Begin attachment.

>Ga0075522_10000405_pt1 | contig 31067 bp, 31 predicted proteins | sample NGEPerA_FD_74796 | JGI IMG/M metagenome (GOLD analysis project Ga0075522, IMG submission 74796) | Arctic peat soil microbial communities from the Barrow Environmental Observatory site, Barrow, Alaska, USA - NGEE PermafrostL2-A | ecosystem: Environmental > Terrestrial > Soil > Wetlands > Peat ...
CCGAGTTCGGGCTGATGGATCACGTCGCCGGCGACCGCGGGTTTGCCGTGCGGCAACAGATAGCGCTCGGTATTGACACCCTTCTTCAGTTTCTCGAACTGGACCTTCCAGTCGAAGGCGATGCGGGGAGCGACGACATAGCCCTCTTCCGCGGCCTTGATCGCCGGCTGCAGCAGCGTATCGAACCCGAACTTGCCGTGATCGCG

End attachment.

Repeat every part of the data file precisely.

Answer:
>Ga0075522_10000405_pt1 | contig 31067 bp, 31 predicted proteins | sample NGEPerA_FD_74796 | JGI IMG/M metagenome (GOLD analysis project Ga0075522, IMG submission 74796) | Arctic peat soil microbial communities from the Barrow Environmental Observatory site, Barrow, Alaska, USA - NGEE PermafrostL2-A | ecosystem: Environmental > Terrestrial > Soil > Wetlands > Peat ...
CCGAGTTCGGGCTGATGGATCACGTCGCCGGCGACCGCGGGTTTGCCGTGCGGCAACAGATAGCGCTCGGTATTGACACCCTTCTTCAGTTTCTCGAACTGGACCTTCCAGTCGAAGGCGATGCGGGGAGCGACGACATAGCCCTCTTCCGCGGCCTTGATCGCCGGCTGCAGCAGCGTATCGAACCCGAACTTGCCGTGATCGCG